The Goldberg Variations: Maternal Road Rage

I used to make fun of people who drove Hummers. I would see those suburban road warriors taking up a lane and a half on the highway and I would say something rude and cutting about insecure twits who needed an off-road monster car to protect them from fender benders in a Whole Foods’ parking lot. I would speculate as to what type of “inadequacies” a man might be compensating for by wanting to drive a really big car. Oh, I was tough. Brutal even.

I wasn’t crazy about Suburbans or Escalades either, but I reserved a singular fury for the behemoth Hummers, unique even among big SUVs for their overkill and gas guzzling. Three times as big as a typical sport utility vehicle, with a frightening lack of emissions efficiency, these cars struck me as iconic symbols of waste, excess, and arrogant disregard for the atmosphere. But not anymore. Oh, how things have changed.

As I write this, Hummer has gone out of business, a victim of its own hubris and rising gas prices. In related news, sort of, my daughter has been driving for just under a year and my heart constricts every single time she pulls out of our driveway. There are a number of factors that worry me, but of particular concern are icy winter roads, other (stupid) drivers, and the gravitational pull of her cell phone. I am afraid that she will miss something in the blind spot, that treacherous dead zone where danger lurks, just out of sight.

It seems insane to me that a girl so young, so slight, so lacking in life and vehicular experience, should be allowed to hurl herself down weather impaired roads, with nothing between her and other cars but a dainty and insubstantial Honda Civic. I would like her in something bigger and stronger, something heavy and completely unyielding. I want her in a four wheel fortress.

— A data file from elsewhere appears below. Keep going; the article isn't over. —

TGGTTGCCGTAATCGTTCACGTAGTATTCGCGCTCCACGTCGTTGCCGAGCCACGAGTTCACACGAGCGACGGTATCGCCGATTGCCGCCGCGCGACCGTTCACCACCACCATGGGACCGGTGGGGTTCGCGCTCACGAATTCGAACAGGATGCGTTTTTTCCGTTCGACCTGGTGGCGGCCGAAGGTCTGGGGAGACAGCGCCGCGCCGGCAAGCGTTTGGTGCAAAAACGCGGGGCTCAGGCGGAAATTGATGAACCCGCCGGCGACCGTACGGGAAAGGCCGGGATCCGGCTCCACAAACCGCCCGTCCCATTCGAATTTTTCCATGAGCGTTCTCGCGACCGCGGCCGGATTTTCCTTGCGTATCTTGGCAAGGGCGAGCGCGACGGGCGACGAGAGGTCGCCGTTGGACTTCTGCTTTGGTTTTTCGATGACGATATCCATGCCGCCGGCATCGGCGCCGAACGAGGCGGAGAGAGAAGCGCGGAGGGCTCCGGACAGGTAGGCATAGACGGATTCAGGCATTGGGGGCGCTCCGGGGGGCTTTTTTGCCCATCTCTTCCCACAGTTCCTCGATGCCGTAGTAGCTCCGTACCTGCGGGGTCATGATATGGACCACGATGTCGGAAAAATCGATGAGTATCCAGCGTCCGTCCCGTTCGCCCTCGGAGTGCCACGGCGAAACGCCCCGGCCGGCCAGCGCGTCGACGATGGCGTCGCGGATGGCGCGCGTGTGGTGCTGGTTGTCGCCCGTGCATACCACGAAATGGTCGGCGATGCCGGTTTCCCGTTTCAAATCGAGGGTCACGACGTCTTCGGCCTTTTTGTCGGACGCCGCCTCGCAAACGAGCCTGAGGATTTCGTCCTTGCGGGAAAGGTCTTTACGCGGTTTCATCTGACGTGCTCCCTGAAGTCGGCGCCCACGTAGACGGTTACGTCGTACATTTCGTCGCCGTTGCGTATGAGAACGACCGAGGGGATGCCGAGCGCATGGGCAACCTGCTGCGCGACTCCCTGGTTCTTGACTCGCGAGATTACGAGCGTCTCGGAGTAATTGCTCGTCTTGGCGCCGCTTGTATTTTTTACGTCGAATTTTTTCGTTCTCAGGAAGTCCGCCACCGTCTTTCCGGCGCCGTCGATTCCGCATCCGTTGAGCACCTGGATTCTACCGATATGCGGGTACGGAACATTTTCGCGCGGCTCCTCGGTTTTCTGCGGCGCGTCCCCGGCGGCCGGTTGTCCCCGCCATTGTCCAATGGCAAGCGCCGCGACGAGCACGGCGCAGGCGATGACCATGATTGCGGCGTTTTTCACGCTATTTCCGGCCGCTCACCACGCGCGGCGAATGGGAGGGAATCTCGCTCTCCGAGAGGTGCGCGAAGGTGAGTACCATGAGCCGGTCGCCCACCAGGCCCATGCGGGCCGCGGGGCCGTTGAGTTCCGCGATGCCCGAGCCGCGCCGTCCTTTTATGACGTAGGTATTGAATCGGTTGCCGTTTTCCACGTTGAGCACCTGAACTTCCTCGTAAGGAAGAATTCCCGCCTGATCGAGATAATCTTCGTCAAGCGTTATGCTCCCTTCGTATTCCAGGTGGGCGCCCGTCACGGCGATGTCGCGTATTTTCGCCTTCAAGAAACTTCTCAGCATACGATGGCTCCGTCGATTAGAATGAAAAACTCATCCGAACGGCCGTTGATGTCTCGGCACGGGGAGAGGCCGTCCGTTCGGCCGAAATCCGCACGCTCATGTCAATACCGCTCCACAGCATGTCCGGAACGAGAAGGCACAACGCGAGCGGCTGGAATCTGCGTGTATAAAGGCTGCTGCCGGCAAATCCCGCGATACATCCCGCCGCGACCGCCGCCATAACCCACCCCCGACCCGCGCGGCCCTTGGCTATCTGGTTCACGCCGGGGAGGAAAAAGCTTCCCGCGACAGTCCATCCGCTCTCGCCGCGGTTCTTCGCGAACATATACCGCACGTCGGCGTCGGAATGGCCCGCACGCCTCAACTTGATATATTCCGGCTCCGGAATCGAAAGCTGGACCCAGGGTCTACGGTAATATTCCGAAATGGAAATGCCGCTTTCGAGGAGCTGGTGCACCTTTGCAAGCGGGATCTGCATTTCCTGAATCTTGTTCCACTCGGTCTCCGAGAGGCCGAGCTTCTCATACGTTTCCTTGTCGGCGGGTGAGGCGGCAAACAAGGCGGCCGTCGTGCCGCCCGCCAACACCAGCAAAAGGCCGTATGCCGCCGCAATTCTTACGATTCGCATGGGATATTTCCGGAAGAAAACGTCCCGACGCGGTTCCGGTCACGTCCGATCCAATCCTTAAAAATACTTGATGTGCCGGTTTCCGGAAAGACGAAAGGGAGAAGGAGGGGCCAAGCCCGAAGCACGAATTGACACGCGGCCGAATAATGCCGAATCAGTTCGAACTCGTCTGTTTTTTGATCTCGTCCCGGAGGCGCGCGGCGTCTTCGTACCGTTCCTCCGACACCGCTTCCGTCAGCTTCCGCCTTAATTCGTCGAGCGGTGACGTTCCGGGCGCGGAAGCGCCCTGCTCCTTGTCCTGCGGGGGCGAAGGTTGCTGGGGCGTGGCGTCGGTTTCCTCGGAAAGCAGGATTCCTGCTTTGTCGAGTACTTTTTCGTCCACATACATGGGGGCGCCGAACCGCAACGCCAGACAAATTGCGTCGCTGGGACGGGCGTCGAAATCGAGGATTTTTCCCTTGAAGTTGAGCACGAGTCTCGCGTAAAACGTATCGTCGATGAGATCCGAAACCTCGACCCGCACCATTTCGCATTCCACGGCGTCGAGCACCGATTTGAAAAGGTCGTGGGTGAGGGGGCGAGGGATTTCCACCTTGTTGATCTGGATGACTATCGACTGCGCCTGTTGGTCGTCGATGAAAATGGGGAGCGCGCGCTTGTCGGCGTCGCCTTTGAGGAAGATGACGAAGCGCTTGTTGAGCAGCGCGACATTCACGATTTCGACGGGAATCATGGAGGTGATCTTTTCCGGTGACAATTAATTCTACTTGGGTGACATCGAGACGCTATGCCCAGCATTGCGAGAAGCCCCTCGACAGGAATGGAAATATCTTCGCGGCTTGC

Like any responsible parent, I have logged hours with my daughter in the car. We have practiced merging and lane changes, we’ve gone uphill and downhill in all kinds of weather, in daylight and dark. I have warned her till I’m hoarse and yet I still wonder: will she look away from the road to answer a text? Put on lip gloss? Will she lose control of her car while turning on an Ingrid Michaelson CD? This is a child who has mastered AP Calculus, but I’m not sure she’ll remember that oncoming traffic has the right-of -way when she’s making a left turn. She is a smart girl but she’s still a teenager, not too far removed from wearing braces and reading books about vampire love triangles.

If I can’t always be sitting next to her when she drives, then I want the car to step in and protect her for me. I want her car to be imposing. Scary. I want it to bully other cars on the road, show them who’s boss. And the fact is, emissions or not, if Hummer hadn’t gone out of business I would genuinely love to put her in one. It comforts me to imagine her in something big and tank-like, wearing a helmet, encased in bubble wrap and packed in with Styrofoam peanuts (still more environmental no-nos.) This makes me a hypocrite, I know, but from where I stand – at the intersection of mother love and civic responsibility – I would choose my daughter’s safety without a second thought. Yes, I want her to inherit a cleaner planet, but first I want her to emerge unscathed from her first years behind the wheel.

And the eco rage I once felt for the road-hogging cretins I used to berate? It’s still there, but it’s tucked away, hidden someplace where I don’t have to see it or deal with it. It’s in my blind spot.

Editor’s Note: Susan Goldberg is a slightly lapsed treehugger. Although known to overuse paper products, she has the best of intentions – and a really small SUV. Catch her column, The Goldberg Variations, each week here at EcoSalon.

Images: TheFriendlyFiend, fujisan3 (